On the surface, they may seem different—one is a book about American jazz, the other is about the relationship between romantic and experimental modern poetry—but Amiri Baraka’s Digging: The Afro-American Soul of American Classical Music and Poems for the Millenium, Volume 3: The University of California Book of Romantic & Postromantic Poetry, edited by Jerome Rothenberg and Jeffrey C. Robinson, both won the 2010 American Book Award from the Before Columbus Foundation.

The purpose of the award, as described by the foundation, is to “respect and honor excellence in American literature without restriction or bias with regard to race, sex, creed, cultural origin, size of press or ad budget, or even genre.”

Digging profiles a variety of American jazz musicians with an emphasis on African Americans’ influence on American music and social change. Author Baraka, who has ranked among the most important commentators on African American music and culture, brings home to us how music itself matters, and how musicians carry and extend that knowledge from generation to generation, providing us, their listeners, with a sense of meaning and belonging.

Digging has also been honored with the PROSE Award for Best Music & Performing Arts book and was a finalist for the Lifetime Achievement in Jazz Journalism Award from the Jazz Journalists Association.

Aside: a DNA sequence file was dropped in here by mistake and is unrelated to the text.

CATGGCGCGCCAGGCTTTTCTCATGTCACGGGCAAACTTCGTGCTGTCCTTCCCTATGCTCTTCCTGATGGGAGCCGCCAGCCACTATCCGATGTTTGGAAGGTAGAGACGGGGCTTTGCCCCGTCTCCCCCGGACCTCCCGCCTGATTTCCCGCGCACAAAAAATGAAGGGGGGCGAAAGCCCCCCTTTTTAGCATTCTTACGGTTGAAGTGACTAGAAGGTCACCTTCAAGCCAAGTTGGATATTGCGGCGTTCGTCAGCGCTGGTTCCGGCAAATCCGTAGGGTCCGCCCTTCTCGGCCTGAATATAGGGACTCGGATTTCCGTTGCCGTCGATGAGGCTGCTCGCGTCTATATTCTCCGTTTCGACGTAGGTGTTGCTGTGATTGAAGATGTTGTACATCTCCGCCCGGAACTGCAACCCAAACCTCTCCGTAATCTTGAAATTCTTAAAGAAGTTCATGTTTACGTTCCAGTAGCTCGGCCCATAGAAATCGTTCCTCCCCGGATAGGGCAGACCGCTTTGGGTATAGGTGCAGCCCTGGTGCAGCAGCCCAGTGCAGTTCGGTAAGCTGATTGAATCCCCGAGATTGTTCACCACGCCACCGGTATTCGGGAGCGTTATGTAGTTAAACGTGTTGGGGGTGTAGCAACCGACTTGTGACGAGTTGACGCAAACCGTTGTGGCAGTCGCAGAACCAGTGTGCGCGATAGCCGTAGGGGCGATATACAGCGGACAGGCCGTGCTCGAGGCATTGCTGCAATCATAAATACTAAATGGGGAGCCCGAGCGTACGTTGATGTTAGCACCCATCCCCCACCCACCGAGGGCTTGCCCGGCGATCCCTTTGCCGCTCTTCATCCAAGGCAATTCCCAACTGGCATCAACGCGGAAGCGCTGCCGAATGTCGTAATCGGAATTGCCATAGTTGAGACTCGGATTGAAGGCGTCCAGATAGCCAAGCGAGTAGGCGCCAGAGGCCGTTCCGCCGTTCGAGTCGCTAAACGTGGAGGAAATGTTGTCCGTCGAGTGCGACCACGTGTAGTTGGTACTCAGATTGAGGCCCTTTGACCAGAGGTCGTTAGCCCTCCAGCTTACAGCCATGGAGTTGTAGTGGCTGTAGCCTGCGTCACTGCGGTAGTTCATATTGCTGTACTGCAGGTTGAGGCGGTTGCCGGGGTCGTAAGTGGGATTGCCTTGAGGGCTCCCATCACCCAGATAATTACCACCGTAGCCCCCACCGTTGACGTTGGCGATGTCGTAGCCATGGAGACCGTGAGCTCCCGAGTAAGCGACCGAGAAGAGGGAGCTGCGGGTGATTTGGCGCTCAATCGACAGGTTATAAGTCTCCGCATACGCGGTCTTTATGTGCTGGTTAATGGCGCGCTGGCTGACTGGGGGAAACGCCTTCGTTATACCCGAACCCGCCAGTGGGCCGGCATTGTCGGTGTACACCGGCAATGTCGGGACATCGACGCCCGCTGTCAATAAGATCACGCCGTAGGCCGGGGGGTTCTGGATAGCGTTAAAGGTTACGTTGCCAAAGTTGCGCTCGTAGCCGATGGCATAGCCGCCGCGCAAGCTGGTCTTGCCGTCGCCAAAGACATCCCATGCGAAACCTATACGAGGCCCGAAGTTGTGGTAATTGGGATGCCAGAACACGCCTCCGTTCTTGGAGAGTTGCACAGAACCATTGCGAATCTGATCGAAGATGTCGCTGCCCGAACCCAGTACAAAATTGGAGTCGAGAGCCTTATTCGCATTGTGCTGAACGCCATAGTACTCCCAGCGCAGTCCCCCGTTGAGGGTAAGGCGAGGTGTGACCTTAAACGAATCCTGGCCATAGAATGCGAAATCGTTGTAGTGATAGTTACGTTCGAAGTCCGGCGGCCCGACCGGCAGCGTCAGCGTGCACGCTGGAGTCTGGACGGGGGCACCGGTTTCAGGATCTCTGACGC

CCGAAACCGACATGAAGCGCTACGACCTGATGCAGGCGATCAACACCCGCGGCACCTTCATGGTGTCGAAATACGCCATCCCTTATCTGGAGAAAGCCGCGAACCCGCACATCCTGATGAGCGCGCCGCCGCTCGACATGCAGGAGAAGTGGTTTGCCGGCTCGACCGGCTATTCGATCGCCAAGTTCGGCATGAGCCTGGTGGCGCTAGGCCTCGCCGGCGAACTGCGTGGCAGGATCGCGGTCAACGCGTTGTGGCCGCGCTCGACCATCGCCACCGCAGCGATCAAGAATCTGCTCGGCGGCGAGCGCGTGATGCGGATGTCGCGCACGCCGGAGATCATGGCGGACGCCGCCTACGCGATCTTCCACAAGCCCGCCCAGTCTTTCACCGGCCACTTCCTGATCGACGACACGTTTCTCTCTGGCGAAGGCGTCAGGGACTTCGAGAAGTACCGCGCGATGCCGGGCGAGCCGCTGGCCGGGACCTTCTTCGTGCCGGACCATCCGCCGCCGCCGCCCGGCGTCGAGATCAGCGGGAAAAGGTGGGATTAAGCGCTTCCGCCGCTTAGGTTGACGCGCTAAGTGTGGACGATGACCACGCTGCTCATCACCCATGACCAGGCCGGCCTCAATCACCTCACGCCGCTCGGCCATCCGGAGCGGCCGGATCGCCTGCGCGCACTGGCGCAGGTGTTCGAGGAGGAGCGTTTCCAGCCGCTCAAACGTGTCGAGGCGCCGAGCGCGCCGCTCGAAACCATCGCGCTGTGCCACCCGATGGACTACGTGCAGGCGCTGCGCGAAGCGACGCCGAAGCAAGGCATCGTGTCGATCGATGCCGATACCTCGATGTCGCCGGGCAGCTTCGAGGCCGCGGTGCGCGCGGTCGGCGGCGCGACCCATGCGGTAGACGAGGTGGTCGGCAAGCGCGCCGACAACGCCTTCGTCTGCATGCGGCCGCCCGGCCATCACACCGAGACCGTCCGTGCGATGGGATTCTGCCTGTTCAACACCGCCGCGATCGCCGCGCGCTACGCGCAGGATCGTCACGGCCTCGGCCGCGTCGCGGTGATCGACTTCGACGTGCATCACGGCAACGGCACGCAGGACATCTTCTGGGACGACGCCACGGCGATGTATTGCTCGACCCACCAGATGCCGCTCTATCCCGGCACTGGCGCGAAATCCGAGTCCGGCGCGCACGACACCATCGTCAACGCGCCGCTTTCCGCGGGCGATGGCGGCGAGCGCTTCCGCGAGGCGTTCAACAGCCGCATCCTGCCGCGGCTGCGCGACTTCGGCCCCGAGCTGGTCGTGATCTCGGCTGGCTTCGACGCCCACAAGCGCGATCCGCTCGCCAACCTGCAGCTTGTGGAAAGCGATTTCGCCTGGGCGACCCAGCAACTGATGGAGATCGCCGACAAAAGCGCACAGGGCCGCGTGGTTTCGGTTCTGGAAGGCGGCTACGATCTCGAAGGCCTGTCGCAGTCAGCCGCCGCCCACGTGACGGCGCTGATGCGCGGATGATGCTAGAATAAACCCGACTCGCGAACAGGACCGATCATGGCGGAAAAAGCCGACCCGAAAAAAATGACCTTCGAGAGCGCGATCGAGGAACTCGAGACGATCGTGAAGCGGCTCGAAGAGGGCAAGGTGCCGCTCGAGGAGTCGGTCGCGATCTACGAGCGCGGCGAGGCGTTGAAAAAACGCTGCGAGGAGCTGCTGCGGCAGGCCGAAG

Poems for the Millennium may not deal as directly with American culture as Digging, but as a piece of American culture itself, the work of literary theory reflects the sheer diversity of intellect possible in a melting pot nation. The previous two volumes of this acclaimed anthology set forth a globally decentered revision of twentieth-century poetry from the perspective of its many avant-gardes. In this latest installment, Rothenberg and Robinson focus on romanticism, defining it as experimental and visionary, illuminating the process by which romantics and post-romantics challenged nineteenth-century orthodoxies and propelled poetry to the experiments of a later modernism and avant-gardism.

William Keach, author of Arbitrary Power, praises Poems for the Millennium for how it “provokes us to take a fresh look at the achievements of nineteenth-century poets and of modernists often assumed to have defined themselves mainly by refusing and rejecting what came before. We have much to learn from this book about the diversity of ways in which poetry has found forms for responding to the world of which it is a part.”

Founded in 1976, the Before Columbus Foundation is devoted to bringing America’s myriad of types of people and ways of living and thinking to a wider audience through literature that reflects that diversity. Digging and Poems exemplify the type of literature most admired by the foundation in how they reflect the multiculturalism which defines American culture. UC Press also won the award in 2006 for its title, Audiotopia: Music, Race, and America, by Josh Kun.